D&O insurance

The Possibility Of Fraud – A Nonprofit Board Alert

The Possibility Of Fraud – A Nonprofit Board Alert

By: Eugene Fram              Free Digital Image

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“According to a Washington Post analysis of the filings from 2008-2012 … of more than 1,000 nonprofit organizations, … there was a ‘significant diversion’ of nonprofit assets, disclosing losses attributed to theft, investment frauds, embezzlement and other unauthorized uses of funds.” The top 20 organizations in the Post’s analysis had a combined potential total loss of more than a half-billion dollars. *

One estimate, by Harvard University’s Houser Center for Nonprofit Organizations, suggests that fraud losses among U.S. nonprofits are approximately $40 billion a year. **

Vigilant nonprofit boards might prevent many of these losses. Here’s how: (more…)

Nonprofit & Business Directors Must Be Vigilant – Board Liability Costs Could Be $2.2 Million!

Nonprofit & Business Directors Must Be Vigilant – Board Liability Costs Could Be $2.2 Million!

By: Eugene Fram                 FREE DIGITAL PHOTO

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The personal cost of director inattentiveness is made painfully clear in an important federal appeals court decision. The U.S. Court of Appeals decided the decision, in re Lemington Homes, on January 26, 2015 for the Third Circuit. … [T]hese difficult facts arose from a small, nonprofit organization. … Yet the standard of director conduct applied by the appeals court is quite similar to that which might be applied to a traditional (business) corporate board. * (The case results) also addresses the appropriateness of punitive damages against officers and directors….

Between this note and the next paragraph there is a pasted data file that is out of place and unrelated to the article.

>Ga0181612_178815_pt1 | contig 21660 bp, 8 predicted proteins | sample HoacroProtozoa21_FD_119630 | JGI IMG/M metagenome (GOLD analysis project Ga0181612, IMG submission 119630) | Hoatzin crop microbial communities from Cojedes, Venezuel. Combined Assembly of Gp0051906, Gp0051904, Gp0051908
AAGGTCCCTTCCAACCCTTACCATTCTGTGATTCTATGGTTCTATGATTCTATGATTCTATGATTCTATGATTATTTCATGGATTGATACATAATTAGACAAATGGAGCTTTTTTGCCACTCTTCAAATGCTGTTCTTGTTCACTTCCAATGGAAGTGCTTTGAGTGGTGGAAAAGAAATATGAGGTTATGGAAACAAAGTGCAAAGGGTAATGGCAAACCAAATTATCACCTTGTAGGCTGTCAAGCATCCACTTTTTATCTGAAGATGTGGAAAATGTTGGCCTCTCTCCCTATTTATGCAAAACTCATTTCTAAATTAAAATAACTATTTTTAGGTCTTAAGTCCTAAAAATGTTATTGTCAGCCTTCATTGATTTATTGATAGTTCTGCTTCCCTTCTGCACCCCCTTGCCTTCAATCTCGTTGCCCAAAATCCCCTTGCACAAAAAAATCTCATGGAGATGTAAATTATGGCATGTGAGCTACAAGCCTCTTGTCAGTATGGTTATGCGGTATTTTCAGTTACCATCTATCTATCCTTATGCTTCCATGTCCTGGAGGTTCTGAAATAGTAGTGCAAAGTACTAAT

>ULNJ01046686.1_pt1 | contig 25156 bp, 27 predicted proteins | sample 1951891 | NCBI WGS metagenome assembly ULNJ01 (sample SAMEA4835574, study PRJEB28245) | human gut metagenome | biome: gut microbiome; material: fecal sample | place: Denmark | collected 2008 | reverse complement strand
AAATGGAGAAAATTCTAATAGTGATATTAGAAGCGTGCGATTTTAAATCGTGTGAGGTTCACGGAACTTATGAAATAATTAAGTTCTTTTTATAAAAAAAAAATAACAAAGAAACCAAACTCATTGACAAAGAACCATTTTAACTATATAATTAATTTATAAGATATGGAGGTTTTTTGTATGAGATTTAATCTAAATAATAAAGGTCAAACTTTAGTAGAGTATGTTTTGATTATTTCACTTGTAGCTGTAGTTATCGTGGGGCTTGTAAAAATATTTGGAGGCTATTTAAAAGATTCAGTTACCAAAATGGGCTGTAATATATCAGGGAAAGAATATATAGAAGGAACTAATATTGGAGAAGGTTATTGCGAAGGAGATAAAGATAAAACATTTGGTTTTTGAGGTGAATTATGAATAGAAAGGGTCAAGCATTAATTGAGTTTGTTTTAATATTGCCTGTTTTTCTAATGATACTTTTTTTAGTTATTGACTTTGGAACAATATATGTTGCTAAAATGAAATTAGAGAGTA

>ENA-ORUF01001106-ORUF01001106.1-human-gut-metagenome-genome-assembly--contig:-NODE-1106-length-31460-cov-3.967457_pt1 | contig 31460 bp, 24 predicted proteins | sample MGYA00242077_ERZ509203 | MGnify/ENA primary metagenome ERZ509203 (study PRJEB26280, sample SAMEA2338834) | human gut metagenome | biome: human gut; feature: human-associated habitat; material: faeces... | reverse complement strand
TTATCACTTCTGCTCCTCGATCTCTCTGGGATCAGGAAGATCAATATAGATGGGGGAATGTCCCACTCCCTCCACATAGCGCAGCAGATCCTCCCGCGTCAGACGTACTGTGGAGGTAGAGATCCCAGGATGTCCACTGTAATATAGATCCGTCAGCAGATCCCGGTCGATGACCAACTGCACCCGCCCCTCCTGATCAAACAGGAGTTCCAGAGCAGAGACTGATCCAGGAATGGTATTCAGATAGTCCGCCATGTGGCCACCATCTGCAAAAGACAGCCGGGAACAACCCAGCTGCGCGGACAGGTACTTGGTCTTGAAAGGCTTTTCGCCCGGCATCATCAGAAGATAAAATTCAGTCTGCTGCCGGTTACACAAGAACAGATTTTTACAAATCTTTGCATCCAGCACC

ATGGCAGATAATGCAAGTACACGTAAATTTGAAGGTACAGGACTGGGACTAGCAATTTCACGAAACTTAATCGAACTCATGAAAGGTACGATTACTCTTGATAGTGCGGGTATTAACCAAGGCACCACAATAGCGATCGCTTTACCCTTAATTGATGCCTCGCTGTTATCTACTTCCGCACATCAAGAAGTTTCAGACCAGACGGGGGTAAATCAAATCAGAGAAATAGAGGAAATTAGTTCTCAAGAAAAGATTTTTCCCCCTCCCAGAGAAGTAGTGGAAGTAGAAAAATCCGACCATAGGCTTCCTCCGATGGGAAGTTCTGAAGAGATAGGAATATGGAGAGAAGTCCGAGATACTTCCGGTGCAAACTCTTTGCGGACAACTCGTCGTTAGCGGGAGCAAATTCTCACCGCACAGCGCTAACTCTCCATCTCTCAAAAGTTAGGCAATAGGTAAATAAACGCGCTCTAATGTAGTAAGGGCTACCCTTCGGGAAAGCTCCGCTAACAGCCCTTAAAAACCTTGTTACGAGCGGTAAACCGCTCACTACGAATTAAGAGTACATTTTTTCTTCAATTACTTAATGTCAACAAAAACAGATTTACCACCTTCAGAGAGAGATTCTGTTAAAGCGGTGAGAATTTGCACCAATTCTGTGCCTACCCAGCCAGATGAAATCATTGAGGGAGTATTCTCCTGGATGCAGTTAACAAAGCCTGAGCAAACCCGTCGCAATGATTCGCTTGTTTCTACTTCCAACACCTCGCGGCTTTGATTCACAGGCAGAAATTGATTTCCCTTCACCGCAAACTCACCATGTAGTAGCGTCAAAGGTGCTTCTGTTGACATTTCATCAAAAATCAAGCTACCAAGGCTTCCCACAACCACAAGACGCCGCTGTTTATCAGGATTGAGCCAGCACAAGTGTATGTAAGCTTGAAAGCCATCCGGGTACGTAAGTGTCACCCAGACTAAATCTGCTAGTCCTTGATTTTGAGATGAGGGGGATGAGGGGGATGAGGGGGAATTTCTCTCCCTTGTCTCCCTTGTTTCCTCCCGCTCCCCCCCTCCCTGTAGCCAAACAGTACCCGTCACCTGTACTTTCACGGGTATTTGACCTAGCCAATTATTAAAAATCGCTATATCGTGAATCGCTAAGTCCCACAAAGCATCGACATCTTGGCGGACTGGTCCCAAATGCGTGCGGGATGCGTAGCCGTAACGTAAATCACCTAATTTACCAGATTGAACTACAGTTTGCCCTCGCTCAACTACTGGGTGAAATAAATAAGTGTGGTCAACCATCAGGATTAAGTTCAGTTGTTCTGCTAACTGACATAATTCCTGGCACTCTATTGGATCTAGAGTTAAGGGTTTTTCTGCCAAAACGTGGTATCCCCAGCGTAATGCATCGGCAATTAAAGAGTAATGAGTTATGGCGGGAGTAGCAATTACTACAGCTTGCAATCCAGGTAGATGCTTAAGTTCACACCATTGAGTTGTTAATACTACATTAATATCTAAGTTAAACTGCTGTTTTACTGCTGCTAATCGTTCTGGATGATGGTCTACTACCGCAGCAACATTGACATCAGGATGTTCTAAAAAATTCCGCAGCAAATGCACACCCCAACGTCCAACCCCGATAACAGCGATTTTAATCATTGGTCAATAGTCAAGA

The court determined that (15 of 17) directors were aware of the mismanagement yet took no action, despite clear evidence of deficient care to the institution’s residents. …[T]his breach of care, (led to) $2,250,000 in joint and several compensatory damages. As such, the decision offers a particularly valuable – and practical – board education opportunity. (http://bit.ly/1GQo1jY)

The lack of nonprofit director and officer care is not unusual, possibly because directors are part-time volunteers, sometimes not understanding their potential liabilities. For one other current example see: (http://bit.ly/1GF3yer). (more…)

Once Again! Do Nonprofit Directors Face Cyber Security Risks?

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Once Again! Do Nonprofit Directors Face Cyber Security Risks?

By: Eugene Fram     Free Digital Photo

Viewer Favorite: Updated & Expanded

The cyber security (CS) debacles faced by Target, Sony Pictures and others may seem far afield from the concerns of nonprofit directors, except for the giants in the area, like AARP. However, think about this hypothetical scenario.

A group of high school students hacked into the computer system of a local nonprofit offering mental health services and gain access to records of clients, perhaps even placing some of the records of other teenagers on the internet.